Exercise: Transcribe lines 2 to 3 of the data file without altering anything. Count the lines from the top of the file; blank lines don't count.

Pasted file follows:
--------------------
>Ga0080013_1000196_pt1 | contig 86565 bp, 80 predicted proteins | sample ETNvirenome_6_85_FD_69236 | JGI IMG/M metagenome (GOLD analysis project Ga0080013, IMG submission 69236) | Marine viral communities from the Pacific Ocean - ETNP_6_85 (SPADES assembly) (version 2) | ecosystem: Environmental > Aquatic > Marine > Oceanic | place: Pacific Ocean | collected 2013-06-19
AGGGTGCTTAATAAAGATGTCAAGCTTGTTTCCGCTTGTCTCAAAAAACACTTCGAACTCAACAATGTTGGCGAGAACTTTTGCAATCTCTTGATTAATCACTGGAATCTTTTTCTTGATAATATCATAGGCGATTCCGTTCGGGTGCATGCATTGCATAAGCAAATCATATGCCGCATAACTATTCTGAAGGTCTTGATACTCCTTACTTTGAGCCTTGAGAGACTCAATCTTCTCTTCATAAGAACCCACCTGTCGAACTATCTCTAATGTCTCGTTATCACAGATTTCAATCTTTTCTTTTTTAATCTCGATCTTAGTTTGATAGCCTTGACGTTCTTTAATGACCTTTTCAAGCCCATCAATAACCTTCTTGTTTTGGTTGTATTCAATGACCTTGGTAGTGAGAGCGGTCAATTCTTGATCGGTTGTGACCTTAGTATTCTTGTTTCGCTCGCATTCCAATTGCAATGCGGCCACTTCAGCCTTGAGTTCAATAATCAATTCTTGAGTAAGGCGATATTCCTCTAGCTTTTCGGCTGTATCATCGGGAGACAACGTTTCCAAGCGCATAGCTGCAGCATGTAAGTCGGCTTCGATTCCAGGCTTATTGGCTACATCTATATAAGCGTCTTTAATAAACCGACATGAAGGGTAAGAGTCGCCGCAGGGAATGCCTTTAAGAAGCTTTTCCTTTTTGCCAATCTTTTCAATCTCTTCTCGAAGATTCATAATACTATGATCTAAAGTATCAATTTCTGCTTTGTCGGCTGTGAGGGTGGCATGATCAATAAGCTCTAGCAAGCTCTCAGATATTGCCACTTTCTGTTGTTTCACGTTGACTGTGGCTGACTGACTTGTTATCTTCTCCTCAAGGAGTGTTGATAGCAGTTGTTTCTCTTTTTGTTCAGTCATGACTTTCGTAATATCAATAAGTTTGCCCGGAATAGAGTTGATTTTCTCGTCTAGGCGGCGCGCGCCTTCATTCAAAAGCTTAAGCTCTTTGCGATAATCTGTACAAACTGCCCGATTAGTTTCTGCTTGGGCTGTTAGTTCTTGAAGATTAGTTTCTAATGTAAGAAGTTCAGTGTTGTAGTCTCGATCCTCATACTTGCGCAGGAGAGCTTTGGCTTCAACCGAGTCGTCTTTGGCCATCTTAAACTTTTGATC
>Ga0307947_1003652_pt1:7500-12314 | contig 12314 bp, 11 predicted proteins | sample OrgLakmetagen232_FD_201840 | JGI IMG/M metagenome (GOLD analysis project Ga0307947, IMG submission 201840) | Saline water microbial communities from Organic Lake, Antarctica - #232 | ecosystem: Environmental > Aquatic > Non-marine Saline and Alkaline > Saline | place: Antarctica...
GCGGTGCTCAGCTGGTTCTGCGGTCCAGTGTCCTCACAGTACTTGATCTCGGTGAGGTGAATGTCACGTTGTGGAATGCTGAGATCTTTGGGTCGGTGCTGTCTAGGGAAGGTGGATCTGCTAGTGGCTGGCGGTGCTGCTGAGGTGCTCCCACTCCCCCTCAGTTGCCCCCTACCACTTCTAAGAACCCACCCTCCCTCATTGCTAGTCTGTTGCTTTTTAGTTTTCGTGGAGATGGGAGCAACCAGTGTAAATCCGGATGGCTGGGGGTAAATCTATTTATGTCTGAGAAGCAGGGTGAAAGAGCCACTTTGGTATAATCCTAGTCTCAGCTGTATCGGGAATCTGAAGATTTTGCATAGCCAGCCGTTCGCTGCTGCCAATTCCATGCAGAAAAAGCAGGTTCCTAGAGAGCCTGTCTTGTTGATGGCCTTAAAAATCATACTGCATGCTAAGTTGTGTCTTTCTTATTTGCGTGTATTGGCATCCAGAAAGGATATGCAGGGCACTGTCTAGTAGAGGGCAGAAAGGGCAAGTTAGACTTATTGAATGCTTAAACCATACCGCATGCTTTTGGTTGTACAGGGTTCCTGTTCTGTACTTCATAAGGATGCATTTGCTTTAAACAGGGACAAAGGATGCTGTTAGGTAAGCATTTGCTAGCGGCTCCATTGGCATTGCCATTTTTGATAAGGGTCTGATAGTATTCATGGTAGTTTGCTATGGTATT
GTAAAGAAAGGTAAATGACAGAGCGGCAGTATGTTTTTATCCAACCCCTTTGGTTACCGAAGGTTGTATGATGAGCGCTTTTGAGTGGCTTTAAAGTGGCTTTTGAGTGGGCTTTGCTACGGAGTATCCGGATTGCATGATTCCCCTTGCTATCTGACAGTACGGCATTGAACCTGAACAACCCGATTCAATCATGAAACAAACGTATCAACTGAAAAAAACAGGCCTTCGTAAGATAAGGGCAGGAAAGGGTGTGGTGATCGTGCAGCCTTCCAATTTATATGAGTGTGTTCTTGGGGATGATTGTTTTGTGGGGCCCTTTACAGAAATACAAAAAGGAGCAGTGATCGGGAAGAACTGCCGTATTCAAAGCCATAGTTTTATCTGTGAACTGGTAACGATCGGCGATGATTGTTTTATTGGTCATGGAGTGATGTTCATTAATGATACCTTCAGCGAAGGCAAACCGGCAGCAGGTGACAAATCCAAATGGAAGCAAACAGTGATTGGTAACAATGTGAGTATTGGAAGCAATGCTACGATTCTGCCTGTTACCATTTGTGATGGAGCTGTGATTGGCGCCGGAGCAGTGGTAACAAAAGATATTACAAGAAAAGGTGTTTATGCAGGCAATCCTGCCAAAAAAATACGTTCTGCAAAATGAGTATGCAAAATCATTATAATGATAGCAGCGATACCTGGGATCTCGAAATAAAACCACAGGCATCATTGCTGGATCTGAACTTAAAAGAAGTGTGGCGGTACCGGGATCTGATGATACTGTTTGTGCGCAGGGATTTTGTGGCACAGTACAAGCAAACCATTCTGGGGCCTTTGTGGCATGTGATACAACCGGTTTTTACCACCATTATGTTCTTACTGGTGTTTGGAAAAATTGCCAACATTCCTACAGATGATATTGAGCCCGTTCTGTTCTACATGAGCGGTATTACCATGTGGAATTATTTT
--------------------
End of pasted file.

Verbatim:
AGGGTGCTTAATAAAGATGTCAAGCTTGTTTCCGCTTGTCTCAAAAAACACTTCGAACTCAACAATGTTGGCGAGAACTTTTGCAATCTCTTGATTAATCACTGGAATCTTTTTCTTGATAATATCATAGGCGATTCCGTTCGGGTGCATGCATTGCATAAGCAAATCATATGCCGCATAACTATTCTGAAGGTCTTGATACTCCTTACTTTGAGCCTTGAGAGACTCAATCTTCTCTTCATAAGAACCCACCTGTCGAACTATCTCTAATGTCTCGTTATCACAGATTTCAATCTTTTCTTTTTTAATCTCGATCTTAGTTTGATAGCCTTGACGTTCTTTAATGACCTTTTCAAGCCCATCAATAACCTTCTTGTTTTGGTTGTATTCAATGACCTTGGTAGTGAGAGCGGTCAATTCTTGATCGGTTGTGACCTTAGTATTCTTGTTTCGCTCGCATTCCAATTGCAATGCGGCCACTTCAGCCTTGAGTTCAATAATCAATTCTTGAGTAAGGCGATATTCCTCTAGCTTTTCGGCTGTATCATCGGGAGACAACGTTTCCAAGCGCATAGCTGCAGCATGTAAGTCGGCTTCGATTCCAGGCTTATTGGCTACATCTATATAAGCGTCTTTAATAAACCGACATGAAGGGTAAGAGTCGCCGCAGGGAATGCCTTTAAGAAGCTTTTCCTTTTTGCCAATCTTTTCAATCTCTTCTCGAAGATTCATAATACTATGATCTAAAGTATCAATTTCTGCTTTGTCGGCTGTGAGGGTGGCATGATCAATAAGCTCTAGCAAGCTCTCAGATATTGCCACTTTCTGTTGTTTCACGTTGACTGTGGCTGACTGACTTGTTATCTTCTCCTCAAGGAGTGTTGATAGCAGTTGTTTCTCTTTTTGTTCAGTCATGACTTTCGTAATATCAATAAGTTTGCCCGGAATAGAGTTGATTTTCTCGTCTAGGCGGCGCGCGCCTTCATTCAAAAGCTTAAGCTCTTTGCGATAATCTGTACAAACTGCCCGATTAGTTTCTGCTTGGGCTGTTAGTTCTTGAAGATTAGTTTCTAATGTAAGAAGTTCAGTGTTGTAGTCTCGATCCTCATACTTGCGCAGGAGAGCTTTGGCTTCAACCGAGTCGTCTTTGGCCATCTTAAACTTTTGATC
>Ga0307947_1003652_pt1:7500-12314 | contig 12314 bp, 11 predicted proteins | sample OrgLakmetagen232_FD_201840 | JGI IMG/M metagenome (GOLD analysis project Ga0307947, IMG submission 201840) | Saline water microbial communities from Organic Lake, Antarctica - #232 | ecosystem: Environmental > Aquatic > Non-marine Saline and Alkaline > Saline | place: Antarctica...